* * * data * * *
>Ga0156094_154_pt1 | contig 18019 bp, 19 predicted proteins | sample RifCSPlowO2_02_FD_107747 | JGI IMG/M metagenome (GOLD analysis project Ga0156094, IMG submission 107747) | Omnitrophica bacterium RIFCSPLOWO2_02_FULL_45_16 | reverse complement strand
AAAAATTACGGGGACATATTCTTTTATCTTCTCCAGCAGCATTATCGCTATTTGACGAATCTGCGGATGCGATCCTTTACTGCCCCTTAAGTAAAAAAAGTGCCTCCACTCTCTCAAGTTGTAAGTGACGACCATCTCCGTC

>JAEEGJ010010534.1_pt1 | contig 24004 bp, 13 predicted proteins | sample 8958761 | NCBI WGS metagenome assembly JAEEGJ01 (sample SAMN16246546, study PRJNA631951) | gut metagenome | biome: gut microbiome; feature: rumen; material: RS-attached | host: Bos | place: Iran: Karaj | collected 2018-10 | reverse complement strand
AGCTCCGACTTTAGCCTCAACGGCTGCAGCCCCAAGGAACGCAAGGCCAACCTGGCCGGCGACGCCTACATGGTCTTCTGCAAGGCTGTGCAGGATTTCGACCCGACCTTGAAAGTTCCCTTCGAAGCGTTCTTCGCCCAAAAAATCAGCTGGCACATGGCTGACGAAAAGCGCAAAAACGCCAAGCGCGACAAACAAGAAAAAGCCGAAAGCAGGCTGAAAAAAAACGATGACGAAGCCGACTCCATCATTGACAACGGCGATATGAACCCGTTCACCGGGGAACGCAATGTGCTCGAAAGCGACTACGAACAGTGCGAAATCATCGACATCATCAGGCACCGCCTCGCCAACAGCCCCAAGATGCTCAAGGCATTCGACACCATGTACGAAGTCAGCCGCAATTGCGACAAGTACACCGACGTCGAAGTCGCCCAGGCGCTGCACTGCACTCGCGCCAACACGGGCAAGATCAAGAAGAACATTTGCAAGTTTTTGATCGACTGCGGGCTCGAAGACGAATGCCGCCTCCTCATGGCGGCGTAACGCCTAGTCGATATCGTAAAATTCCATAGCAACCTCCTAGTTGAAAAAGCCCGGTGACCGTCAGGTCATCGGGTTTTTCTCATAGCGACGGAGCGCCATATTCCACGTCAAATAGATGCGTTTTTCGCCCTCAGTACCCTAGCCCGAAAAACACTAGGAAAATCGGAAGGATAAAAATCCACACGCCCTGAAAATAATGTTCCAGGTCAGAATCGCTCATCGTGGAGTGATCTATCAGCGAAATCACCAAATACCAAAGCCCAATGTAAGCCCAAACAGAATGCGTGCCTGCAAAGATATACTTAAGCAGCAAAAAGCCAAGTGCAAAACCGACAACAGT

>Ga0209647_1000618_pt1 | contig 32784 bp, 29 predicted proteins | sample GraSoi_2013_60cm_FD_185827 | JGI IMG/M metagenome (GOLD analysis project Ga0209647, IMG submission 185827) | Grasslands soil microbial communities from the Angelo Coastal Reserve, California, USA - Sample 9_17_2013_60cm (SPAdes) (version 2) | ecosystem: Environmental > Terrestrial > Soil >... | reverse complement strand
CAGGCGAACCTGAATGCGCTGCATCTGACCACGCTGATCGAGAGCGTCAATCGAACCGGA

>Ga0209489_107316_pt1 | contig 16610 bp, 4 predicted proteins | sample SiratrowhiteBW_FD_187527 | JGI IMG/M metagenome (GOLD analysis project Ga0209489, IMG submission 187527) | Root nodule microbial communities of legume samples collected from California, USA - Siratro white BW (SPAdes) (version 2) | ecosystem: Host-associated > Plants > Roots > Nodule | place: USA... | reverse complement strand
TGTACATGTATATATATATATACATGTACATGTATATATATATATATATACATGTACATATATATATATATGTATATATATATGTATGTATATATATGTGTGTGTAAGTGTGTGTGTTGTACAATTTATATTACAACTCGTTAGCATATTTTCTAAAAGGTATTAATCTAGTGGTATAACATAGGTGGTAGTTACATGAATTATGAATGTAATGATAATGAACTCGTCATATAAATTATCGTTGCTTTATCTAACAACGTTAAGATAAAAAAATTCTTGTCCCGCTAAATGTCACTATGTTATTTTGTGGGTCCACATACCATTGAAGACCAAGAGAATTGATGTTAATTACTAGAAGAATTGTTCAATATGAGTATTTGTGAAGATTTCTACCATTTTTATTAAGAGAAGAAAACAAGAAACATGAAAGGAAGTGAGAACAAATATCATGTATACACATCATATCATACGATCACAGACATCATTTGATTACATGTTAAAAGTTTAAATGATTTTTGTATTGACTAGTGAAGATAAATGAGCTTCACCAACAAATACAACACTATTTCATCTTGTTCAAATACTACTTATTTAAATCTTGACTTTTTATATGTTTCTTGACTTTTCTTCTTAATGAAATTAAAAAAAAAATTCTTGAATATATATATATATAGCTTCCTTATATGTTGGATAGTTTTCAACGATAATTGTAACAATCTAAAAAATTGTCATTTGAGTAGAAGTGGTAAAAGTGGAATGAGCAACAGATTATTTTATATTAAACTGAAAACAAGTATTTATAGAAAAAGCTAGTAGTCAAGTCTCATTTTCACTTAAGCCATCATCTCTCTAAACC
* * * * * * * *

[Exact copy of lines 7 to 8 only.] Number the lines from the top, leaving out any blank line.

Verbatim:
>Ga0209489_107316_pt1 | contig 16610 bp, 4 predicted proteins | sample SiratrowhiteBW_FD_187527 | JGI IMG/M metagenome (GOLD analysis project Ga0209489, IMG submission 187527) | Root nodule microbial communities of legume samples collected from California, USA - Siratro white BW (SPAdes) (version 2) | ecosystem: Host-associated > Plants > Roots > Nodule | place: USA... | reverse complement strand
TGTACATGTATATATATATATACATGTACATGTATATATATATATATATACATGTACATATATATATATATGTATATATATATGTATGTATATATATGTGTGTGTAAGTGTGTGTGTTGTACAATTTATATTACAACTCGTTAGCATATTTTCTAAAAGGTATTAATCTAGTGGTATAACATAGGTGGTAGTTACATGAATTATGAATGTAATGATAATGAACTCGTCATATAAATTATCGTTGCTTTATCTAACAACGTTAAGATAAAAAAATTCTTGTCCCGCTAAATGTCACTATGTTATTTTGTGGGTCCACATACCATTGAAGACCAAGAGAATTGATGTTAATTACTAGAAGAATTGTTCAATATGAGTATTTGTGAAGATTTCTACCATTTTTATTAAGAGAAGAAAACAAGAAACATGAAAGGAAGTGAGAACAAATATCATGTATACACATCATATCATACGATCACAGACATCATTTGATTACATGTTAAAAGTTTAAATGATTTTTGTATTGACTAGTGAAGATAAATGAGCTTCACCAACAAATACAACACTATTTCATCTTGTTCAAATACTACTTATTTAAATCTTGACTTTTTATATGTTTCTTGACTTTTCTTCTTAATGAAATTAAAAAAAAAATTCTTGAATATATATATATATAGCTTCCTTATATGTTGGATAGTTTTCAACGATAATTGTAACAATCTAAAAAATTGTCATTTGAGTAGAAGTGGTAAAAGTGGAATGAGCAACAGATTATTTTATATTAAACTGAAAACAAGTATTTATAGAAAAAGCTAGTAGTCAAGTCTCATTTTCACTTAAGCCATCATCTCTCTAAACC